Kelly Magsamen, who helped craft the Pentagon's Asian policy under the Obama administration, said China's ability to work outside of the INF treaty had vexed policymakers in Washington, long before Trump came into office.
But she cautioned that any new US policy guiding missile deployments in Asia would need to be carefully coordinated with allies, something that does not appear to have happened yet.
Mismanagement of expectations surrounding a US treaty pullout could also unsettle security in the Asia-Pacific, she cautioned.
"It's potentially destabilizing," she said.
Experts warn that China would put pressure on countries in the region to refuse US requests to position missiles there.
Abraham Denmark, a former senior Pentagon official under Obama, said Guam, Japan and even Australia were possible locations for US missile deployments.
"But there are a lot of alliance questions that appear at first glance to be very tricky," he cautioned.
Still, current and former US officials say Washington is right to focus on China's missile threat. Harry Harris, who led US military forces in the Pacific before becoming US ambassador to Seoul, said earlier this year that the United States was at a disadvantage.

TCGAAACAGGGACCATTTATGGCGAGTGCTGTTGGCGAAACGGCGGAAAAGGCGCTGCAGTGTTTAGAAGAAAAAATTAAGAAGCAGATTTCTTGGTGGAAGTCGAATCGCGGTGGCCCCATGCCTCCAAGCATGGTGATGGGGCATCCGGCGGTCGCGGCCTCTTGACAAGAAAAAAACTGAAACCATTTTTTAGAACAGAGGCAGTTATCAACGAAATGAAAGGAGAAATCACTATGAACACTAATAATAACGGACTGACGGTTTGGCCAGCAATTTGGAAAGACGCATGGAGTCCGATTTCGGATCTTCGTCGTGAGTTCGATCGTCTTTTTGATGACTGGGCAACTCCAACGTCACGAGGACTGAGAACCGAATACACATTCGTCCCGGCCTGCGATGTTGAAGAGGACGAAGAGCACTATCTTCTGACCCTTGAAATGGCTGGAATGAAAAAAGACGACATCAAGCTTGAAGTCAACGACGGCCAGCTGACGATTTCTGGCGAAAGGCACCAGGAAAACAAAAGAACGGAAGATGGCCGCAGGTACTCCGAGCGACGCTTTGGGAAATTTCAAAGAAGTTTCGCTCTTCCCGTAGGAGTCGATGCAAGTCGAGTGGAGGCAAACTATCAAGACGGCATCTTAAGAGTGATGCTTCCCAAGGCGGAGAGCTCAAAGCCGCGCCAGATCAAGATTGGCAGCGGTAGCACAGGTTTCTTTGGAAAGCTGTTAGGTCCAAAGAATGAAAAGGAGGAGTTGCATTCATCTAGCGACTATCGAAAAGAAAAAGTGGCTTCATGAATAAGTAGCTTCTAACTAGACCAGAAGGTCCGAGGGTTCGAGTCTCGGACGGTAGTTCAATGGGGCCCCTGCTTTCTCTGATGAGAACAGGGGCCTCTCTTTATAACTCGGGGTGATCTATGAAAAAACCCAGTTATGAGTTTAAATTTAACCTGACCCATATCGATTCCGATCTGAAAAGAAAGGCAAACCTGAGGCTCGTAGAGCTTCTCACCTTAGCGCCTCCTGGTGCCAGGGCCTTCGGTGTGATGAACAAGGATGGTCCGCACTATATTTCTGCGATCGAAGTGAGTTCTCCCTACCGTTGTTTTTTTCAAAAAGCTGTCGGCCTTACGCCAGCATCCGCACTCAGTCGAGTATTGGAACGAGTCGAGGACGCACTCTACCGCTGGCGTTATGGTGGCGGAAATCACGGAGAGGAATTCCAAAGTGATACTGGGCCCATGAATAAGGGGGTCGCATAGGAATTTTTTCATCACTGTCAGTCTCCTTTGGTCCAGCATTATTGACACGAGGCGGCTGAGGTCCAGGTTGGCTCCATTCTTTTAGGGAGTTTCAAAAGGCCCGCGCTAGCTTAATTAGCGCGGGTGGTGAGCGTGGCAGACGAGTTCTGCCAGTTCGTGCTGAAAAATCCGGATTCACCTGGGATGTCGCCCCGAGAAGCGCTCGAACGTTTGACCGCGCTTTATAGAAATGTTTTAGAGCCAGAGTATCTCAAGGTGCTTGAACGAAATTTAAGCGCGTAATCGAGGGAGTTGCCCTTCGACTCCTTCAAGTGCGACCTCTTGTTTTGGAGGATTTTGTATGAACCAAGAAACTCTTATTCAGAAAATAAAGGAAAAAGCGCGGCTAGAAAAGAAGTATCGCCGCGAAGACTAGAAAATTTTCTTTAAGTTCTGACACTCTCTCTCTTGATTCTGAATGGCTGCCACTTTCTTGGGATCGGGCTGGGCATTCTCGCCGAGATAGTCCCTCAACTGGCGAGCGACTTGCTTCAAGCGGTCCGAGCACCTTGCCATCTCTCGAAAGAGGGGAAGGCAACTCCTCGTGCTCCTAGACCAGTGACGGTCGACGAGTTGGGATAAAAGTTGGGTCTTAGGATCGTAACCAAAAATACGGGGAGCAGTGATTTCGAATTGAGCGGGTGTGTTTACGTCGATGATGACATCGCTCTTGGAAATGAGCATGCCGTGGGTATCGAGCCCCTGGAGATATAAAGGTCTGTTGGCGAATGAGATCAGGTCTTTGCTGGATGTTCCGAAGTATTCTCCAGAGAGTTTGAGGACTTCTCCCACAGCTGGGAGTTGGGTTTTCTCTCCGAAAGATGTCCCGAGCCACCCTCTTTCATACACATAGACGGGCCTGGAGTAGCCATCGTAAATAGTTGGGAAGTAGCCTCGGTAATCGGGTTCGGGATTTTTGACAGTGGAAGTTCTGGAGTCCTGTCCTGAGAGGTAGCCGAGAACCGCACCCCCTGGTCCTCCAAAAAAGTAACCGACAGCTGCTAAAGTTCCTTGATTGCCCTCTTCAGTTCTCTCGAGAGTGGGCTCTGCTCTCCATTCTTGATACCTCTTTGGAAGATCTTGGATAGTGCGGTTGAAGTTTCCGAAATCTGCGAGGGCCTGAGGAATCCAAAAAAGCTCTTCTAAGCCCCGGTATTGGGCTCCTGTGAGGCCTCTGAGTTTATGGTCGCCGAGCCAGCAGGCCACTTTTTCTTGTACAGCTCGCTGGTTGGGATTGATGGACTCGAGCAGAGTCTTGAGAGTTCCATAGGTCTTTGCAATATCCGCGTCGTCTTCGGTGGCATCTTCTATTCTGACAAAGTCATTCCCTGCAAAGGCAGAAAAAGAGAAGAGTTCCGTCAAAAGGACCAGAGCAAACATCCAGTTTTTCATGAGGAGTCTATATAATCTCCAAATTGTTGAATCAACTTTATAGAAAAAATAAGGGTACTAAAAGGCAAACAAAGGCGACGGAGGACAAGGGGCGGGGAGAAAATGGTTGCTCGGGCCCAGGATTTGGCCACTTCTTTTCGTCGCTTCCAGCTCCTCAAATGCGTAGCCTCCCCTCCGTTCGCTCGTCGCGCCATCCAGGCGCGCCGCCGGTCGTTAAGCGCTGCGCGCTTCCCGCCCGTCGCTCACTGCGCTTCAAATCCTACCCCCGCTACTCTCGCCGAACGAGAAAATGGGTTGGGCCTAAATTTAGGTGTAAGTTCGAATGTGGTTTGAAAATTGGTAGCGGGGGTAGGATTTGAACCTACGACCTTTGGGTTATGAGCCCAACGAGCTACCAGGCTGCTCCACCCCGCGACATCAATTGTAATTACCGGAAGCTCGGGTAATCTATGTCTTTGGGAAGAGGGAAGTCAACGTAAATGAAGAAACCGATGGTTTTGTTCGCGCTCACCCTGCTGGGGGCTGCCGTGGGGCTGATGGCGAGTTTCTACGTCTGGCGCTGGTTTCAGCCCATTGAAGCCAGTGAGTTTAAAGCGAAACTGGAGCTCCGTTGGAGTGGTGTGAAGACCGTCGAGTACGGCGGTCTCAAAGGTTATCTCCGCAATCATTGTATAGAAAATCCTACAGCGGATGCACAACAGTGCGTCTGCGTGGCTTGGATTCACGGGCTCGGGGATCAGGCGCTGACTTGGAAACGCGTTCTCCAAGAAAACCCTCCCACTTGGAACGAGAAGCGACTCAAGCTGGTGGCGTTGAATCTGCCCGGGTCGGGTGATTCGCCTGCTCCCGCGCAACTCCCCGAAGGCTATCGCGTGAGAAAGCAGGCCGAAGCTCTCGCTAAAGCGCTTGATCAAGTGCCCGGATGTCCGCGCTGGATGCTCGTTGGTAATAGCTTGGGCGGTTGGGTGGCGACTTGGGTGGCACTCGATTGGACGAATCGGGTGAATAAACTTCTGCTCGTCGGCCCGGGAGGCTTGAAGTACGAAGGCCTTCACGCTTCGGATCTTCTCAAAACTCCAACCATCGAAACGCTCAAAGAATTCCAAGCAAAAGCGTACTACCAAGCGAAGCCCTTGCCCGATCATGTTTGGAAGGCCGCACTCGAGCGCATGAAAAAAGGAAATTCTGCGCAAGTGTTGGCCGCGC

"We have no ground-based (missile) capability that can threaten China because of, among other things, our rigid adherence ... to the treaty," Harris told a Senate hearing in March, without calling for the treaty to be scrapped.
Asked about Trump's comments, China's foreign ministry said a unilateral US withdrawal would have a negative impact and urged the United States to "think thrice before acting."
"Talking about China on the issue of unilaterally pulling out of the treaty is completely mistaken," spokeswoman Hua Chunying said.